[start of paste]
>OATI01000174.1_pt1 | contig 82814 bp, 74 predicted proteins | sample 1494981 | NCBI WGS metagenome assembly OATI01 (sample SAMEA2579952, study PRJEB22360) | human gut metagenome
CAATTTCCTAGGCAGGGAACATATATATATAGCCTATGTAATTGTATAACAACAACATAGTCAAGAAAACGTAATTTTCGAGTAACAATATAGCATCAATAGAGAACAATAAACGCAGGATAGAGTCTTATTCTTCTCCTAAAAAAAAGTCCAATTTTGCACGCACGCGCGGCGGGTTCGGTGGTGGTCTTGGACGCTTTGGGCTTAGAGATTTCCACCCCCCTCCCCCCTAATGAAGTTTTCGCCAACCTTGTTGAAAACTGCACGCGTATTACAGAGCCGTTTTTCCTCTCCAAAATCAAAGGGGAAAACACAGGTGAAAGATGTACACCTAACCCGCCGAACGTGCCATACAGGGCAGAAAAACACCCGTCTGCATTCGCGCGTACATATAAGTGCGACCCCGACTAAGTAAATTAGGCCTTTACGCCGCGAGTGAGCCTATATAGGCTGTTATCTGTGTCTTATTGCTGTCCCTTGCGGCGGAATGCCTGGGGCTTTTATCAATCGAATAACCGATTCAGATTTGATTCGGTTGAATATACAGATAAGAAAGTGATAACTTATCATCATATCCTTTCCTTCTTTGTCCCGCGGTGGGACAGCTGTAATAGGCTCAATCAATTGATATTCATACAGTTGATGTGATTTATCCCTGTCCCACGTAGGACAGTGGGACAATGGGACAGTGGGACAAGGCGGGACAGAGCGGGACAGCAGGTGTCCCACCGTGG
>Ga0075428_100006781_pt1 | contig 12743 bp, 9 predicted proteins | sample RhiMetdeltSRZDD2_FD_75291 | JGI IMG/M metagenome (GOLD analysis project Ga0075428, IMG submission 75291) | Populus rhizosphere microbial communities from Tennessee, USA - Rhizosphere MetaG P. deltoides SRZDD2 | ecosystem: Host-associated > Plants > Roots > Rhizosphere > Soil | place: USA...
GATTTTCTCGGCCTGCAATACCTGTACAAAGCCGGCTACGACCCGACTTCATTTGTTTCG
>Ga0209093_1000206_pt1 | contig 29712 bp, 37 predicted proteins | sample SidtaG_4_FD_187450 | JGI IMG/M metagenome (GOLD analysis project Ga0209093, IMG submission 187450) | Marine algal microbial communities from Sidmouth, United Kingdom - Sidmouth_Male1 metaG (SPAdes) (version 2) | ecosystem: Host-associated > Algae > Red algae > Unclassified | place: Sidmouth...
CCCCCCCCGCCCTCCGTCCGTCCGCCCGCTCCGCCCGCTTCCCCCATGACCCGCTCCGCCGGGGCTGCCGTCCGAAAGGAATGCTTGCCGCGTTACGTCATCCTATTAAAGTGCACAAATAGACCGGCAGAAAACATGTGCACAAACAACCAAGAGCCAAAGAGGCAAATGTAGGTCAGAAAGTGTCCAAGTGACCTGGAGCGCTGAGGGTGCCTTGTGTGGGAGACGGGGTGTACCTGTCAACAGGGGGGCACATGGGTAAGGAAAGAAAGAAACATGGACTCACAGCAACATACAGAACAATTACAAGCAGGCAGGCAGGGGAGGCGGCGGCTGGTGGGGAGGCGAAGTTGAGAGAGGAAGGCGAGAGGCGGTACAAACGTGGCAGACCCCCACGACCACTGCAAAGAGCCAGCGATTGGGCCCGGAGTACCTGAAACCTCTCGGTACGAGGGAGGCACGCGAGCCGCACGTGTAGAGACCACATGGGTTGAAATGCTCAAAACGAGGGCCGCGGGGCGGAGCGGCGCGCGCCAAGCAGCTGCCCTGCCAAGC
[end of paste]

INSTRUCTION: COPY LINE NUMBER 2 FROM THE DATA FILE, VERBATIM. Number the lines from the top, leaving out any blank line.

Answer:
CAATTTCCTAGGCAGGGAACATATATATATAGCCTATGTAATTGTATAACAACAACATAGTCAAGAAAACGTAATTTTCGAGTAACAATATAGCATCAATAGAGAACAATAAACGCAGGATAGAGTCTTATTCTTCTCCTAAAAAAAAGTCCAATTTTGCACGCACGCGCGGCGGGTTCGGTGGTGGTCTTGGACGCTTTGGGCTTAGAGATTTCCACCCCCCTCCCCCCTAATGAAGTTTTCGCCAACCTTGTTGAAAACTGCACGCGTATTACAGAGCCGTTTTTCCTCTCCAAAATCAAAGGGGAAAACACAGGTGAAAGATGTACACCTAACCCGCCGAACGTGCCATACAGGGCAGAAAAACACCCGTCTGCATTCGCGCGTACATATAAGTGCGACCCCGACTAAGTAAATTAGGCCTTTACGCCGCGAGTGAGCCTATATAGGCTGTTATCTGTGTCTTATTGCTGTCCCTTGCGGCGGAATGCCTGGGGCTTTTATCAATCGAATAACCGATTCAGATTTGATTCGGTTGAATATACAGATAAGAAAGTGATAACTTATCATCATATCCTTTCCTTCTTTGTCCCGCGGTGGGACAGCTGTAATAGGCTCAATCAATTGATATTCATACAGTTGATGTGATTTATCCCTGTCCCACGTAGGACAGTGGGACAATGGGACAGTGGGACAAGGCGGGACAGAGCGGGACAGCAGGTGTCCCACCGTGG